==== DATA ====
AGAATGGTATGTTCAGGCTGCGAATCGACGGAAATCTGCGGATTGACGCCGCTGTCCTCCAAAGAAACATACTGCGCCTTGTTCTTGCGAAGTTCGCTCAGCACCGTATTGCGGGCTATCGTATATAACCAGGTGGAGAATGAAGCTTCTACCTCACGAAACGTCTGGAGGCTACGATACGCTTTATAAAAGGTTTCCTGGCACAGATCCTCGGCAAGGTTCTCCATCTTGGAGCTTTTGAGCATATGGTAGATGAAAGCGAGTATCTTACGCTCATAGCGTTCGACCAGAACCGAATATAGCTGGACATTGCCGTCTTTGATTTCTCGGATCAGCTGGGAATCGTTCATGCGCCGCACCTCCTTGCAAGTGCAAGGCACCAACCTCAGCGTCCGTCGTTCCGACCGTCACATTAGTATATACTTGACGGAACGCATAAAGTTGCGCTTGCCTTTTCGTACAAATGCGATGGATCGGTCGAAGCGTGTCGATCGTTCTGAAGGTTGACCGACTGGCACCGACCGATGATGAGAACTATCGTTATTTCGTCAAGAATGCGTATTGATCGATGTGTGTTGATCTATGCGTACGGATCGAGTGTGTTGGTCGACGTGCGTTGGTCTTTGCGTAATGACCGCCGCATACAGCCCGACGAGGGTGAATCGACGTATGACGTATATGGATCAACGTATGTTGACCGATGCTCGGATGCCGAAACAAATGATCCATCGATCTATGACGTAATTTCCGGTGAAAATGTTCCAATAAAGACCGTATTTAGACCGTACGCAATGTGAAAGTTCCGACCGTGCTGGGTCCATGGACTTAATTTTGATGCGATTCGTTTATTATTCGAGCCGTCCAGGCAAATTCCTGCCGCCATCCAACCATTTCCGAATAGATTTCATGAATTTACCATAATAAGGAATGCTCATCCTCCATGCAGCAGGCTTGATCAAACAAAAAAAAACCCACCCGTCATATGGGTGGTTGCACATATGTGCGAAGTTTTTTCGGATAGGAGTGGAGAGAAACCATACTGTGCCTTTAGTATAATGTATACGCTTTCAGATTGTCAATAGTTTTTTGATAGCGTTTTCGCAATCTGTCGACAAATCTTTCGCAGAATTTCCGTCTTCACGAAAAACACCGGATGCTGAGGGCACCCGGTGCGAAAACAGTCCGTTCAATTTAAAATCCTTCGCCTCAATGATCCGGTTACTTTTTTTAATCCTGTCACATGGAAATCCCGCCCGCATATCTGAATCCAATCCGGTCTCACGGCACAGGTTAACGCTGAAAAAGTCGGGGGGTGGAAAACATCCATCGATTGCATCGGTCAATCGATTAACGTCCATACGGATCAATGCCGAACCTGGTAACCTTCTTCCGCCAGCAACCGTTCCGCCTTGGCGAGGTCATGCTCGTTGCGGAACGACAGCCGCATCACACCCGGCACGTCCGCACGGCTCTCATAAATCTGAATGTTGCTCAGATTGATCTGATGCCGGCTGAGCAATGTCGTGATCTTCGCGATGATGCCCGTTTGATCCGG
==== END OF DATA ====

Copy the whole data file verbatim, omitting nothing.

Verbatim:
AGAATGGTATGTTCAGGCTGCGAATCGACGGAAATCTGCGGATTGACGCCGCTGTCCTCCAAAGAAACATACTGCGCCTTGTTCTTGCGAAGTTCGCTCAGCACCGTATTGCGGGCTATCGTATATAACCAGGTGGAGAATGAAGCTTCTACCTCACGAAACGTCTGGAGGCTACGATACGCTTTATAAAAGGTTTCCTGGCACAGATCCTCGGCAAGGTTCTCCATCTTGGAGCTTTTGAGCATATGGTAGATGAAAGCGAGTATCTTACGCTCATAGCGTTCGACCAGAACCGAATATAGCTGGACATTGCCGTCTTTGATTTCTCGGATCAGCTGGGAATCGTTCATGCGCCGCACCTCCTTGCAAGTGCAAGGCACCAACCTCAGCGTCCGTCGTTCCGACCGTCACATTAGTATATACTTGACGGAACGCATAAAGTTGCGCTTGCCTTTTCGTACAAATGCGATGGATCGGTCGAAGCGTGTCGATCGTTCTGAAGGTTGACCGACTGGCACCGACCGATGATGAGAACTATCGTTATTTCGTCAAGAATGCGTATTGATCGATGTGTGTTGATCTATGCGTACGGATCGAGTGTGTTGGTCGACGTGCGTTGGTCTTTGCGTAATGACCGCCGCATACAGCCCGACGAGGGTGAATCGACGTATGACGTATATGGATCAACGTATGTTGACCGATGCTCGGATGCCGAAACAAATGATCCATCGATCTATGACGTAATTTCCGGTGAAAATGTTCCAATAAAGACCGTATTTAGACCGTACGCAATGTGAAAGTTCCGACCGTGCTGGGTCCATGGACTTAATTTTGATGCGATTCGTTTATTATTCGAGCCGTCCAGGCAAATTCCTGCCGCCATCCAACCATTTCCGAATAGATTTCATGAATTTACCATAATAAGGAATGCTCATCCTCCATGCAGCAGGCTTGATCAAACAAAAAAAAACCCACCCGTCATATGGGTGGTTGCACATATGTGCGAAGTTTTTTCGGATAGGAGTGGAGAGAAACCATACTGTGCCTTTAGTATAATGTATACGCTTTCAGATTGTCAATAGTTTTTTGATAGCGTTTTCGCAATCTGTCGACAAATCTTTCGCAGAATTTCCGTCTTCACGAAAAACACCGGATGCTGAGGGCACCCGGTGCGAAAACAGTCCGTTCAATTTAAAATCCTTCGCCTCAATGATCCGGTTACTTTTTTTAATCCTGTCACATGGAAATCCCGCCCGCATATCTGAATCCAATCCGGTCTCACGGCACAGGTTAACGCTGAAAAAGTCGGGGGGTGGAAAACATCCATCGATTGCATCGGTCAATCGATTAACGTCCATACGGATCAATGCCGAACCTGGTAACCTTCTTCCGCCAGCAACCGTTCCGCCTTGGCGAGGTCATGCTCGTTGCGGAACGACAGCCGCATCACACCCGGCACGTCCGCACGGCTCTCATAAATCTGAATGTTGCTCAGATTGATCTGATGCCGGCTGAGCAATGTCGTGATCTTCGCGATGATGCCCGTTTGATCCGG